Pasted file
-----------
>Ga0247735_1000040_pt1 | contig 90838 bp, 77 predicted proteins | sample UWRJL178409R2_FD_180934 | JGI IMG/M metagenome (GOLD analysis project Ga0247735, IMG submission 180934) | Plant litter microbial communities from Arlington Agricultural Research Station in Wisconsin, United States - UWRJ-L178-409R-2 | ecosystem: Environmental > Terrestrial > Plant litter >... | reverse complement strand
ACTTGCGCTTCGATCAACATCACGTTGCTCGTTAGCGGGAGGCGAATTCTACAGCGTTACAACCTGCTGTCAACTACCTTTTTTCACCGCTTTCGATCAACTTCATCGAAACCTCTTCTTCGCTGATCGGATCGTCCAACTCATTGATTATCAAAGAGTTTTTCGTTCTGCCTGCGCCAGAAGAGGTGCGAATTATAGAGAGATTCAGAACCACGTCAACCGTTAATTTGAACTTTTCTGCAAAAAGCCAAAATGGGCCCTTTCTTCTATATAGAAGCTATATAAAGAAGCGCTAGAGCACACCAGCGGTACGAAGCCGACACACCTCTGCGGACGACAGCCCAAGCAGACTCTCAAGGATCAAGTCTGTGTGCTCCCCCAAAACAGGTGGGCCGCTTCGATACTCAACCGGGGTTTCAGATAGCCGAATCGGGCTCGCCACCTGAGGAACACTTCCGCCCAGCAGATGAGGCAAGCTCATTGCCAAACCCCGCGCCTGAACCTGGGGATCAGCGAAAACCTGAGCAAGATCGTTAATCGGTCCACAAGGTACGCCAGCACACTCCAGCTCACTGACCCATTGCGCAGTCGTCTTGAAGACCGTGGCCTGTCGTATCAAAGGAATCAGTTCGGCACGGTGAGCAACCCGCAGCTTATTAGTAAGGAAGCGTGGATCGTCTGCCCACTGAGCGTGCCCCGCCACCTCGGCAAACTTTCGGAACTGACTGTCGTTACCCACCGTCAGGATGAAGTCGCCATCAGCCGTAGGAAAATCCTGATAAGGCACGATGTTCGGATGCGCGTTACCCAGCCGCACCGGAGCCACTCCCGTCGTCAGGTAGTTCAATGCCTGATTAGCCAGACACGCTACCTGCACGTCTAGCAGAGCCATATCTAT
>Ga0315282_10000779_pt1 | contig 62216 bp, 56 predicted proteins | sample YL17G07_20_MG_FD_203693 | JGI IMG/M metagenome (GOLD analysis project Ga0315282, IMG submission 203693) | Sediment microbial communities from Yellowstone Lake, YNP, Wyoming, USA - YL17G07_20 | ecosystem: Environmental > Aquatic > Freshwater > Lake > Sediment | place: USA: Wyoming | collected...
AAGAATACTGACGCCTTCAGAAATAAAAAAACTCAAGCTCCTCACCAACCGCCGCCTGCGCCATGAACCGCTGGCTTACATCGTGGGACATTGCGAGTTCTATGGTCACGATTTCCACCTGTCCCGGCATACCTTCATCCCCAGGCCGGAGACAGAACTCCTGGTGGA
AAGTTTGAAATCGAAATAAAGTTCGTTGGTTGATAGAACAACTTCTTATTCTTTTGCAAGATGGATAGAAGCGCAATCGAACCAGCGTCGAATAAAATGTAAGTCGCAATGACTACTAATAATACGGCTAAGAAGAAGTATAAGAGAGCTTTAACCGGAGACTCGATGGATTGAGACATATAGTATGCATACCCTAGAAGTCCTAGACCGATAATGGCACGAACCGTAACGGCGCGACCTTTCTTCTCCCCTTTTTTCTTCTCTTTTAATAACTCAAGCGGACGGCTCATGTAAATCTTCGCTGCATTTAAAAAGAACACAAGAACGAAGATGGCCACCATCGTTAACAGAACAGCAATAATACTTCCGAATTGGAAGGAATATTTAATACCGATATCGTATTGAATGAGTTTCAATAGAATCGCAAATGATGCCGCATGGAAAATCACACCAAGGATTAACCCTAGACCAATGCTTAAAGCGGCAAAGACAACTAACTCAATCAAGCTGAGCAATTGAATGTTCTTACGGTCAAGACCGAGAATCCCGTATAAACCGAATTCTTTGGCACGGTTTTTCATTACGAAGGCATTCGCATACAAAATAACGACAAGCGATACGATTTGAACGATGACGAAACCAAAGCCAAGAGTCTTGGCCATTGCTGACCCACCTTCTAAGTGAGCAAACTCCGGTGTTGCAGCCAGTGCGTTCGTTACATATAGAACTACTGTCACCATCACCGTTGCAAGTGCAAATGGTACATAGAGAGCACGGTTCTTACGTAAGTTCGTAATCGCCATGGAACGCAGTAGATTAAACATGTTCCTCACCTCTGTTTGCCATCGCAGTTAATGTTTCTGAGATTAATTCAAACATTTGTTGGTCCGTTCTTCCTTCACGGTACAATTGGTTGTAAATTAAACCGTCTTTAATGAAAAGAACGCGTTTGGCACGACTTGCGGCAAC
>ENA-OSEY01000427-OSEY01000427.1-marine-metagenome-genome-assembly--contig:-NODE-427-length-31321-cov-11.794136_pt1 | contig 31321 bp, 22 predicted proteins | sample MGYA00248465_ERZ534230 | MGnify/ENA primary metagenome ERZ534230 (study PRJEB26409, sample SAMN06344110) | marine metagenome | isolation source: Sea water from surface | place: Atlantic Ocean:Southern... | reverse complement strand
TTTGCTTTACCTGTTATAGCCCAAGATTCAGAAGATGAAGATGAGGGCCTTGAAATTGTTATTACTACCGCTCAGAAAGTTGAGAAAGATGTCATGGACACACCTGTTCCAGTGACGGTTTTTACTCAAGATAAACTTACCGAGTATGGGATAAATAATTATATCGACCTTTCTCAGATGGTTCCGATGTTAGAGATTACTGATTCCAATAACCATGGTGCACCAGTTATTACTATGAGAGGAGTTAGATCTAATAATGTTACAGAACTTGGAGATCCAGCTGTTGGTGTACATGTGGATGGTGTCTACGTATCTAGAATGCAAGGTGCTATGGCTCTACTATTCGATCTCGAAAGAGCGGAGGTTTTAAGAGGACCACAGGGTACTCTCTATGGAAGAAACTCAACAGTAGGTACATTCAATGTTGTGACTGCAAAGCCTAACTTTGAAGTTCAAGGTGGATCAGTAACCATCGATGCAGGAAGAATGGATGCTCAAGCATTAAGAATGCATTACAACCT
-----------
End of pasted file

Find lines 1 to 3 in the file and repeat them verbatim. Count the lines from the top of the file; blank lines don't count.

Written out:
>Ga0247735_1000040_pt1 | contig 90838 bp, 77 predicted proteins | sample UWRJL178409R2_FD_180934 | JGI IMG/M metagenome (GOLD analysis project Ga0247735, IMG submission 180934) | Plant litter microbial communities from Arlington Agricultural Research Station in Wisconsin, United States - UWRJ-L178-409R-2 | ecosystem: Environmental > Terrestrial > Plant litter >... | reverse complement strand
ACTTGCGCTTCGATCAACATCACGTTGCTCGTTAGCGGGAGGCGAATTCTACAGCGTTACAACCTGCTGTCAACTACCTTTTTTCACCGCTTTCGATCAACTTCATCGAAACCTCTTCTTCGCTGATCGGATCGTCCAACTCATTGATTATCAAAGAGTTTTTCGTTCTGCCTGCGCCAGAAGAGGTGCGAATTATAGAGAGATTCAGAACCACGTCAACCGTTAATTTGAACTTTTCTGCAAAAAGCCAAAATGGGCCCTTTCTTCTATATAGAAGCTATATAAAGAAGCGCTAGAGCACACCAGCGGTACGAAGCCGACACACCTCTGCGGACGACAGCCCAAGCAGACTCTCAAGGATCAAGTCTGTGTGCTCCCCCAAAACAGGTGGGCCGCTTCGATACTCAACCGGGGTTTCAGATAGCCGAATCGGGCTCGCCACCTGAGGAACACTTCCGCCCAGCAGATGAGGCAAGCTCATTGCCAAACCCCGCGCCTGAACCTGGGGATCAGCGAAAACCTGAGCAAGATCGTTAATCGGTCCACAAGGTACGCCAGCACACTCCAGCTCACTGACCCATTGCGCAGTCGTCTTGAAGACCGTGGCCTGTCGTATCAAAGGAATCAGTTCGGCACGGTGAGCAACCCGCAGCTTATTAGTAAGGAAGCGTGGATCGTCTGCCCACTGAGCGTGCCCCGCCACCTCGGCAAACTTTCGGAACTGACTGTCGTTACCCACCGTCAGGATGAAGTCGCCATCAGCCGTAGGAAAATCCTGATAAGGCACGATGTTCGGATGCGCGTTACCCAGCCGCACCGGAGCCACTCCCGTCGTCAGGTAGTTCAATGCCTGATTAGCCAGACACGCTACCTGCACGTCTAGCAGAGCCATATCTAT
>Ga0315282_10000779_pt1 | contig 62216 bp, 56 predicted proteins | sample YL17G07_20_MG_FD_203693 | JGI IMG/M metagenome (GOLD analysis project Ga0315282, IMG submission 203693) | Sediment microbial communities from Yellowstone Lake, YNP, Wyoming, USA - YL17G07_20 | ecosystem: Environmental > Aquatic > Freshwater > Lake > Sediment | place: USA: Wyoming | collected...